KMC to come up with extension of Ramrik Das Haralalka Hosp

KMC to come up with extension of Ramrik Das Haralalka Hosp

KOLKATA: Kolkata Municipal Corporation (KMC) is all set to come up with an extension of the existing Ramrik Das Haralalka Hospital in Bhowanipore that presently functions as an annex of Bangur Institute of Neurology (BIN).

The Town Planning & Town Development (TP& TD) wing of the KMC has already prepared a DPR for the same in the form of G+7 building. The DPR has been forwarded to the state Health department for its necessary approval. The total project cost has been pegged at Rs 19.43 crore.

The hospital has received a major overhaul after Mamata Banerjee became the Chief Minister for the first time and it was in 2016 when the facility was rejuvenated in the form of a G+5 building. Presently, it has all the modern facilities of an advanced neuro hospital. It has been instrumental in easing the tremendous pressure of patients at BIN.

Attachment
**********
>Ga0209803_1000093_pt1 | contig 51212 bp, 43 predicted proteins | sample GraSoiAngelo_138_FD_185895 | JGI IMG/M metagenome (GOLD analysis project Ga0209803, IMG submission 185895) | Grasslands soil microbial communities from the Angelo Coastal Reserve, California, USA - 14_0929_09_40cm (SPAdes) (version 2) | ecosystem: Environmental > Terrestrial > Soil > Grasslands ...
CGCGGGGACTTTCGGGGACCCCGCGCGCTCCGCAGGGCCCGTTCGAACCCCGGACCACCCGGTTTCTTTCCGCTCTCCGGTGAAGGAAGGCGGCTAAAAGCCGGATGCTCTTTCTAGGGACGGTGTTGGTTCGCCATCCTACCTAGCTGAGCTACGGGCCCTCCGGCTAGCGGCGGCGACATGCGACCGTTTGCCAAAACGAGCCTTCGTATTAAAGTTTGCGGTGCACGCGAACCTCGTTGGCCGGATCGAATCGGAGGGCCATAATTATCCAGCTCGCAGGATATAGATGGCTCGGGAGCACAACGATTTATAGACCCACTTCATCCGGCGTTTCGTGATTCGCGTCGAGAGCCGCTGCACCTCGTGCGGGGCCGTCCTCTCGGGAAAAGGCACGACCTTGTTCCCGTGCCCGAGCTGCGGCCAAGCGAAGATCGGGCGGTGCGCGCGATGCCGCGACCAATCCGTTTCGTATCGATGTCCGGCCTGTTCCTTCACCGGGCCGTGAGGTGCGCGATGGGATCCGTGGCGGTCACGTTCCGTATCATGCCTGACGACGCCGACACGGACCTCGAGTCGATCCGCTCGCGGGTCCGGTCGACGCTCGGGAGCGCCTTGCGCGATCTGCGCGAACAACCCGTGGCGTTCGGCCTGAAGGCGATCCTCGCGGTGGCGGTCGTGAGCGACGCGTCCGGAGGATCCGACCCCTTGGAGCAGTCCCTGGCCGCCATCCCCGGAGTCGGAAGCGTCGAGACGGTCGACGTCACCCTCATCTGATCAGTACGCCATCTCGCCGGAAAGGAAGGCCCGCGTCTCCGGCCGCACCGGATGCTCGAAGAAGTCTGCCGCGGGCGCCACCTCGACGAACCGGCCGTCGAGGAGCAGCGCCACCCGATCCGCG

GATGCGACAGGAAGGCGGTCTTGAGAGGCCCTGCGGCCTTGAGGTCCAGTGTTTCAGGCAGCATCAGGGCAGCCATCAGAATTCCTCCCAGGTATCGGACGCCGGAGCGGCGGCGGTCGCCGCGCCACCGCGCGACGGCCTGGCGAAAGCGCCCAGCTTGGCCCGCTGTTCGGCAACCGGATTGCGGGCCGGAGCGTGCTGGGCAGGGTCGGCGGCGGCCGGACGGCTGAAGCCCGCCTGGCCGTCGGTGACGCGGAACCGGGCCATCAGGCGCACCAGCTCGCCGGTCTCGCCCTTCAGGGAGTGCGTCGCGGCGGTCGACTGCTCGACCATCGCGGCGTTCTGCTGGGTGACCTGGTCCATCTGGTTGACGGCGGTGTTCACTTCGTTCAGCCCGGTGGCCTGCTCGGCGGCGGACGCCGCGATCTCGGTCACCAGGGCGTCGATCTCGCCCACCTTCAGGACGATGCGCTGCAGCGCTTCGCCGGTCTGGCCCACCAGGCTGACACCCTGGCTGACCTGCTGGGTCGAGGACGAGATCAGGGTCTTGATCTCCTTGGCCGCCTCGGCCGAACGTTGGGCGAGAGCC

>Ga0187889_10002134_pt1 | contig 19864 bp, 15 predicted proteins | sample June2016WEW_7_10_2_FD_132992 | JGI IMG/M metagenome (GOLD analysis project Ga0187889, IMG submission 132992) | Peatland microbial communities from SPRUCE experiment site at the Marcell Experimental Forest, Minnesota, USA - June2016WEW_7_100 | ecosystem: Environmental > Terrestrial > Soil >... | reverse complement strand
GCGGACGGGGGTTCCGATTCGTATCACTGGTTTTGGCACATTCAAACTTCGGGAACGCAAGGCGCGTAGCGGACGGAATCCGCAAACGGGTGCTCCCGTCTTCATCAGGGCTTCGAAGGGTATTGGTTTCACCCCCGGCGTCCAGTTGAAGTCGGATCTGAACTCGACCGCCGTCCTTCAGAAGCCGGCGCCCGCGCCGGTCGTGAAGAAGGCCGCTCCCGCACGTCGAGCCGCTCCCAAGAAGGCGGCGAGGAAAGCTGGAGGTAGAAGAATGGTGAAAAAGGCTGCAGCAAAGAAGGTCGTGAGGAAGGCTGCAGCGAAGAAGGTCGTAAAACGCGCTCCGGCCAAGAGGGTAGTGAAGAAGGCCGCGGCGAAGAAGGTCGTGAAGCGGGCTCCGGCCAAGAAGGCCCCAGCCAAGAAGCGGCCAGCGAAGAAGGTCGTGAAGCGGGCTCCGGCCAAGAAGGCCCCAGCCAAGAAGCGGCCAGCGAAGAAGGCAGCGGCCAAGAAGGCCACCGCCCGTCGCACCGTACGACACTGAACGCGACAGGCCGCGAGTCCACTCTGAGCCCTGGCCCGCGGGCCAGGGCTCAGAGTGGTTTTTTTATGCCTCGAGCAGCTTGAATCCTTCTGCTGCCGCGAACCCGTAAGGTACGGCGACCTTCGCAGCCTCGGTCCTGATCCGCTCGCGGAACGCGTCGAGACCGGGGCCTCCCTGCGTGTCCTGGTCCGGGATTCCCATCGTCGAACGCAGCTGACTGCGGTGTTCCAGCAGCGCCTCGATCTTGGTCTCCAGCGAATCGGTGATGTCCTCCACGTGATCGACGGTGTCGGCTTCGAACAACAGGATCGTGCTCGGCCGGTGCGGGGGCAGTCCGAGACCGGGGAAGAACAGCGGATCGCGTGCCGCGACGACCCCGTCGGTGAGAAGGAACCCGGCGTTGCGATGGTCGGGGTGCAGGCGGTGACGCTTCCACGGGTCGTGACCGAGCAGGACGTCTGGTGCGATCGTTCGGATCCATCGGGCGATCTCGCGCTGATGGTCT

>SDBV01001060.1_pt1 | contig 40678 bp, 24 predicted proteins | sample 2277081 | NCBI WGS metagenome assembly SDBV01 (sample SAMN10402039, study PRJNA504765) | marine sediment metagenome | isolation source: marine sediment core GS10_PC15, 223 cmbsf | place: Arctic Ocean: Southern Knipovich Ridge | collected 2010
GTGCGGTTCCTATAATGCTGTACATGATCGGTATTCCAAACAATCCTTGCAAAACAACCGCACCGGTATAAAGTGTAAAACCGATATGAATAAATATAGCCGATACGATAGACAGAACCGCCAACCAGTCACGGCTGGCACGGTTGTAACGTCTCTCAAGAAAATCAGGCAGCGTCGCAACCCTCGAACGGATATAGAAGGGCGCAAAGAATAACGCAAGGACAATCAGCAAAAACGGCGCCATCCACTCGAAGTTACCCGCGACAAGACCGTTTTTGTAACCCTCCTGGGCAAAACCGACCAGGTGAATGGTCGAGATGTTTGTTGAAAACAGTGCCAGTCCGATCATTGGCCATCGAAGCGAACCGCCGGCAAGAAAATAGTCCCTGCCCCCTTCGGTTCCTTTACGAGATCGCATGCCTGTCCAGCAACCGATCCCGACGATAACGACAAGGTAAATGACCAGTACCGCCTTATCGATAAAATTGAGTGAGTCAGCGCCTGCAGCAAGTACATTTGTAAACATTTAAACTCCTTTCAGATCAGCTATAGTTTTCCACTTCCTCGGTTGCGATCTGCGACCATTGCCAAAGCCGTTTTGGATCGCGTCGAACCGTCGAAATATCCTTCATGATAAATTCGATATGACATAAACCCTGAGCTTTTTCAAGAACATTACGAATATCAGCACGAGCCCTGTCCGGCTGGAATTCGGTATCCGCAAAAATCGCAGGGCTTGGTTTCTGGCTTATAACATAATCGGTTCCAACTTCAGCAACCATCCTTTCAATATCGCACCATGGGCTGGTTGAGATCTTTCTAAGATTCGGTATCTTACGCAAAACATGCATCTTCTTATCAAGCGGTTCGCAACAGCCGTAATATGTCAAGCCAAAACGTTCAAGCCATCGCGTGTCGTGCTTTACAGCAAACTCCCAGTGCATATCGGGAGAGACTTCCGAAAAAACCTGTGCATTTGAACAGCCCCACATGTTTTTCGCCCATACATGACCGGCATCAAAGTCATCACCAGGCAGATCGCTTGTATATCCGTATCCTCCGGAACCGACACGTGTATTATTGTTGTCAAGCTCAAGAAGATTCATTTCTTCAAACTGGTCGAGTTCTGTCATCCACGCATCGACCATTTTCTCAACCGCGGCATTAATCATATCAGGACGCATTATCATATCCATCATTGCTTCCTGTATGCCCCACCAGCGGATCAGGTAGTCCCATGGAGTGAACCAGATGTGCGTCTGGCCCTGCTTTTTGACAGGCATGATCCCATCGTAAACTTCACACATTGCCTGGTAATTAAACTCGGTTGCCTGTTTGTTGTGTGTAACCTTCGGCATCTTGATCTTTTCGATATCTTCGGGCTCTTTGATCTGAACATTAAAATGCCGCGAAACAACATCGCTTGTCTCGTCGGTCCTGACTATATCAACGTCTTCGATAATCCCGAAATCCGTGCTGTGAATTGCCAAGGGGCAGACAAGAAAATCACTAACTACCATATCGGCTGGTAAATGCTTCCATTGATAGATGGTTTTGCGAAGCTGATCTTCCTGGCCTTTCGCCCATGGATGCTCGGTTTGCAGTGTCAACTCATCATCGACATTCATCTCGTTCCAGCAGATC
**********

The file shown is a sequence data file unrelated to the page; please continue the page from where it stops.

The building adjacent to the hospital has become dilapidated and poses a high risk for patients and their relatives on their way to the hospital. An untoward incident can happen anytime. Moreover with patients increasing by leaps and bounds, the pressure at BIN will ease further.

"The arrangements for rehabilitation of the 16 families occupying the building has already been made at a newly constructed building at DL Khan Road in Alipore," a senior KMC official said. There are eight shops, including one of a leading shoe brand that needs to be shifted for executing the construction work after the nod is received. The shops will be temporarily shifted to the land of a defunct petrol pump near Hazra.

Started by the Haralalka family, the hospital was run by a charitable trust before being handed over to the state government in the mid-1980s. The hospital ran to its full capacity with OPD, and six departments of gynaecology, dental, ENT, general surgery, orthopaedic and eye, the hospital died gradually as the previous government failed to replace manpower after doctors and other staffers either retired or got transferred.

The hospital was lying abandoned for several years and was emerging as a potential source for vector borne diseases. After it was revamped, the initial plan was to utilise it for housing orthopaedic patients, who needed hospital-stay after surgery, however later it was conceived for neuro critical care patients.

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